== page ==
Meet Native American Bead Weaver Jackie Larson Bread

Meet Native American Bead Weaver Jackie Larson Bread

Jackie Larson Bread; photo courtesy of Scott Photography

Jackie Larson Bread is a Native American beadworker who has been beading her entire life. She is a member of the Blackfeet tribe in Montana and concentrates her work on traditional bead weaving techniques and projects. Jackie’s beadwork has received more than 100 awards, including Best of Classification at the prestigious Indian Market in Santa Fe, New Mexico, in 2015; Best of Show at the Cherokee Art Market in Tulsa, Oklahoma, in 2015; and Best of Show at the Indian Market in Santa Fe in 2013.

Q: How did you get started beading?

A: My grandmother passed away before I was born, and my family owned a lot of her beadwork. I loved the pieces and was so intrigued by them that I really wanted to learn the art. I began teaching myself how to bead at a very young age, with help from my dad, who remembered some of the techniques from his own childhood.

Meet Native American Bead Weaver Jackie Larson Bread

Curly Bear Trapezoid Bag; photo courtesy of Scott Photography

Q: Where do you get your inspiration?

A: The key to my inspiration has been a really culturally rich environment. I’ve done art all my life, including beading, painting, and printmaking. My paintings are highly rendered portraits, and my printmaking consists of detailed etchings — so creating photorealistic portraits from beads was a natural progression.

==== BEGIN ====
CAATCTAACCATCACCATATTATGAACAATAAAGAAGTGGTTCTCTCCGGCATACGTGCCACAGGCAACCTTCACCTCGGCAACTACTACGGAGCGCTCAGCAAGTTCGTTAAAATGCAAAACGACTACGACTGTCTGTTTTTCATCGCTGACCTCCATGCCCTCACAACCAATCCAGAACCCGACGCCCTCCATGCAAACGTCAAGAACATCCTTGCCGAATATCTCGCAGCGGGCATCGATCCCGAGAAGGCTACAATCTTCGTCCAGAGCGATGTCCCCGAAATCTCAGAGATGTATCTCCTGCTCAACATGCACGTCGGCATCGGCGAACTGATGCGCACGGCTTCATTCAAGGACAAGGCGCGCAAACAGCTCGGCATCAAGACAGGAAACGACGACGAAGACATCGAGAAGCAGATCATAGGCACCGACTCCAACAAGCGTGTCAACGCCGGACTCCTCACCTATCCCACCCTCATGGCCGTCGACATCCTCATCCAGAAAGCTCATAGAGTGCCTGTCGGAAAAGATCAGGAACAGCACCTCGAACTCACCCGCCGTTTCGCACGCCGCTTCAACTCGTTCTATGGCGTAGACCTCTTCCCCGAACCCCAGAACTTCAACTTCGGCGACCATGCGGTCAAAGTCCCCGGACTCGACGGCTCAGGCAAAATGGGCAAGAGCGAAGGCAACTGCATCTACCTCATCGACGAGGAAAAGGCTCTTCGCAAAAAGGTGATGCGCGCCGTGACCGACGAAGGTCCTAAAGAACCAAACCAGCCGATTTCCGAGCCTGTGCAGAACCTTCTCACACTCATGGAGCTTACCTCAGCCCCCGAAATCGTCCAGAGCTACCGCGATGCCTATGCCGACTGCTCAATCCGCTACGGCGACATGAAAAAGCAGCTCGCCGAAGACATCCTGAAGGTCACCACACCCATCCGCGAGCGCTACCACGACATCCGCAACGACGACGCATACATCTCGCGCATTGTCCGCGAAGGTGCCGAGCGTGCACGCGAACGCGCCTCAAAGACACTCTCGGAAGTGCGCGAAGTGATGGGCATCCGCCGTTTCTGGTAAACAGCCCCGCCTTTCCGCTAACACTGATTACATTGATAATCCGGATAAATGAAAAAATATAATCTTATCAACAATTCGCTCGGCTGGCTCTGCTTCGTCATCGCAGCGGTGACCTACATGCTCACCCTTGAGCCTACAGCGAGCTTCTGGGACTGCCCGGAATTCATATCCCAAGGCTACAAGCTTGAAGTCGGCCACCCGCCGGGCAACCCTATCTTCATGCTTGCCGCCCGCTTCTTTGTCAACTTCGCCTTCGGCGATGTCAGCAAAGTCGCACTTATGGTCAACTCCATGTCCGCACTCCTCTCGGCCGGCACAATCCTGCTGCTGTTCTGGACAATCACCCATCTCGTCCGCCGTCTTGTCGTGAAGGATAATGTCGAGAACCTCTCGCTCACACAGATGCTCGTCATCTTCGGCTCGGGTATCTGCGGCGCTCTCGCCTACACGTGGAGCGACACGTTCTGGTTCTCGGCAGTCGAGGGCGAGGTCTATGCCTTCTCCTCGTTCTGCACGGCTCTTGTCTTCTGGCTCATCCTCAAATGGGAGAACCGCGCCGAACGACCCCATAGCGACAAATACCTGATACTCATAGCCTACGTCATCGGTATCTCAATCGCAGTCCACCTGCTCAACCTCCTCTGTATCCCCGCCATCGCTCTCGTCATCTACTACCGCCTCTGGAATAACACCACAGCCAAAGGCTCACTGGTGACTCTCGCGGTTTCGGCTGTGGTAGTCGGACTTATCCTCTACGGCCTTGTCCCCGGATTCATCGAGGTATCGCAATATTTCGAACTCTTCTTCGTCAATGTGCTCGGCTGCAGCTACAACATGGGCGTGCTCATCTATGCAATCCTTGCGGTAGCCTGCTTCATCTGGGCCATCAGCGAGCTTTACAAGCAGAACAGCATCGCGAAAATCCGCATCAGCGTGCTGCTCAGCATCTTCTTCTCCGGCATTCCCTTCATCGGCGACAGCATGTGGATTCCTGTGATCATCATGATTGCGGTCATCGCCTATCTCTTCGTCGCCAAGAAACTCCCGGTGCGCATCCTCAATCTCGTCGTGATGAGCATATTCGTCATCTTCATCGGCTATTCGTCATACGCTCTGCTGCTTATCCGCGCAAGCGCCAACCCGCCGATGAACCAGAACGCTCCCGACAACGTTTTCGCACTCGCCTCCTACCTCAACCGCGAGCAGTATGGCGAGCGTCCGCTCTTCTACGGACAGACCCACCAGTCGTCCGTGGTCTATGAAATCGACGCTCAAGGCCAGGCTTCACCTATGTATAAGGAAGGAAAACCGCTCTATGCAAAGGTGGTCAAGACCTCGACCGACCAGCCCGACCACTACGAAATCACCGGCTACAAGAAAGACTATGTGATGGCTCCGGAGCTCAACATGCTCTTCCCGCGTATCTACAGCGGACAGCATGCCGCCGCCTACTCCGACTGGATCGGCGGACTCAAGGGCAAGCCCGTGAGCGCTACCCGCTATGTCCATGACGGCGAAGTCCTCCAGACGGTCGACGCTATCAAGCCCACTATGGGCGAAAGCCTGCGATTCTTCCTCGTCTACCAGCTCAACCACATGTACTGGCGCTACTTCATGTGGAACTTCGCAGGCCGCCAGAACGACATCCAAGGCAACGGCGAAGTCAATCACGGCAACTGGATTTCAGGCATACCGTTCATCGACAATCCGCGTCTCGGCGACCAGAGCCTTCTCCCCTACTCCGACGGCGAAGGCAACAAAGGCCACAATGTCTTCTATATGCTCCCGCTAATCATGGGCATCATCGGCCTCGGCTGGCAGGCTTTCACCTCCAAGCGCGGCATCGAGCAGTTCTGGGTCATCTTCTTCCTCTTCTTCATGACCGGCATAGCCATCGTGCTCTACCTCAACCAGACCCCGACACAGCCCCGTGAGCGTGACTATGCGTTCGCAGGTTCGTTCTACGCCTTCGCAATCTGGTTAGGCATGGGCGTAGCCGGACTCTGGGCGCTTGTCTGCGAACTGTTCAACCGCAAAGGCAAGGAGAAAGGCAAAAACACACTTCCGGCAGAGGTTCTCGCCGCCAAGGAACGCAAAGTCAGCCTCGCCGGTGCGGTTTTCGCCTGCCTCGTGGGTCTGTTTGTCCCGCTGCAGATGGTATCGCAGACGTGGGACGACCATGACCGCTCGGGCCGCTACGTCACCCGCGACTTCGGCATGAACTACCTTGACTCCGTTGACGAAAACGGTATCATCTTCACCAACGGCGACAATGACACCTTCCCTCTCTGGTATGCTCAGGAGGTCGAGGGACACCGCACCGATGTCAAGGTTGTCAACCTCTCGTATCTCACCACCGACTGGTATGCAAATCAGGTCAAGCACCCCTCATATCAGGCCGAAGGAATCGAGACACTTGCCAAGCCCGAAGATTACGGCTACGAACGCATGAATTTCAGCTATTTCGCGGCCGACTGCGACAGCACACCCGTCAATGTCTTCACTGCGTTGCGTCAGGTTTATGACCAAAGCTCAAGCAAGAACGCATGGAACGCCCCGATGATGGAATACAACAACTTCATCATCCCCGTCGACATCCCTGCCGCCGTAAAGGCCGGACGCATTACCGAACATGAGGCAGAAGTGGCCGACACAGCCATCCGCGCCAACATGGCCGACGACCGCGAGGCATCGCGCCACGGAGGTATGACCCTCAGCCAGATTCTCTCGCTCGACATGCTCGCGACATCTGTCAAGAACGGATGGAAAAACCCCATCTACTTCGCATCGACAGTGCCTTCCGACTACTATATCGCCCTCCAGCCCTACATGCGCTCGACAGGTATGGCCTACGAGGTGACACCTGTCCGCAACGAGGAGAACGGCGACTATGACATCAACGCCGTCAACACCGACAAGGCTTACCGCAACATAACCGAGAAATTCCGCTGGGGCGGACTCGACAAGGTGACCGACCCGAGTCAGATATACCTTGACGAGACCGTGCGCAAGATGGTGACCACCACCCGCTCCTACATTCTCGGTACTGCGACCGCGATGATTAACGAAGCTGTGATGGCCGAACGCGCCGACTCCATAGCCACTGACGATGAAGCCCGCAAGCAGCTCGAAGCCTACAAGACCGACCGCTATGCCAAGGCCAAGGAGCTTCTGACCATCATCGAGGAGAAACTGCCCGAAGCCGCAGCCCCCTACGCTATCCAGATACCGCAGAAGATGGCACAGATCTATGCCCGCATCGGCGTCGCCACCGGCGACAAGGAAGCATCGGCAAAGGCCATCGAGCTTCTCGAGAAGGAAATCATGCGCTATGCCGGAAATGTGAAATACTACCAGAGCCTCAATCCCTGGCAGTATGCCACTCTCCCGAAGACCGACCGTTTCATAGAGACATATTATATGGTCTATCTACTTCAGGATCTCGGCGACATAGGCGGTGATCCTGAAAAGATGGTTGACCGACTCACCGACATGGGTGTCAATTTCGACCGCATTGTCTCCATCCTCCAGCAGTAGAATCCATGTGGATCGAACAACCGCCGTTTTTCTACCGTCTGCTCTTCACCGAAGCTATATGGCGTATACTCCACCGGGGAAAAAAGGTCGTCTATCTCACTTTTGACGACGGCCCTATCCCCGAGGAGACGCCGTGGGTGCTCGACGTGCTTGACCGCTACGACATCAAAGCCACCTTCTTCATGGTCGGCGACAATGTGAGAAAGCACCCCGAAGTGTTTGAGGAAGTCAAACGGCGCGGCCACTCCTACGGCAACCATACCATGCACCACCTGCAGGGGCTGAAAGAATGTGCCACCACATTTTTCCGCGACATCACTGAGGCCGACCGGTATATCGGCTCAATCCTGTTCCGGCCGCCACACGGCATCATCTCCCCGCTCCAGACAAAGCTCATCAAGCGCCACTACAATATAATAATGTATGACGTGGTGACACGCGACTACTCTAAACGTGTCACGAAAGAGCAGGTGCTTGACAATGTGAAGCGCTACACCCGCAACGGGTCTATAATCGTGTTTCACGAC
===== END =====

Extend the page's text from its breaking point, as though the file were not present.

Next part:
Meet Native American Bead Weaver Jackie Larson Bread

The Almighty Buffalo; photo courtesy of C.M. Russell Museum

Q: Do you plan your designs in advance?

A: I have a general idea of what I want to happen with each piece, but creativity always takes over!

Q: How do you get out of a creative rut?

A: Thankfully, I don’t get beader’s block. There aren’t enough hours in the day to create everything I’d like to make!

Q: How do you approach the use of color in your designs?

A: For many years I beaded with the colors that were culturally familiar: old-style colors. However, the palette of available colors is so much more extensive! I gradually began incorporating more diverse colors into my work, and I continue working daily to stretch my creativity.

Meet Native American Bead Weaver Jackie Larson Bread

Medicine Crow; photo courtesy of Scott Photography

Q: Do you consider your beadwork to be a craft or a form of art?

A: It’s definitely an art. I use all the same skills I would use if I were painting, because I’m painting in beads. When I compose a piece, I’m drawing, utilizing positive and negative space, dealing with highlights and shadows, and overall creating a composition that’s visually appealing.

Q: How does your heritage factor into your beadwork?

A: Everything I create is influenced by where I grew up, who I am, and who my family is. I like to tell my story of who Blackfeet people were and still are.

Meet Native American Bead Weaver Jackie Larson Bread

Blackfeet Men’s Shirt; photo courtesy of C.M. Russell Museum

Q: What kind of connection do you see between traditional Native American bead weaving and modern beadwork?

A: The connection is very apparent to me. My beadwork tells the viewer something important about Blackfeet people and life. I use traditional techniques, but I employ them in a contemporary and evolving way.

Some of Jackie’s beadwork is on permanent display at the Smithsonian Institution’s National Museum of the American Indian.


For more Native American-inspired beading, check out these products in the Interweave Store!

 

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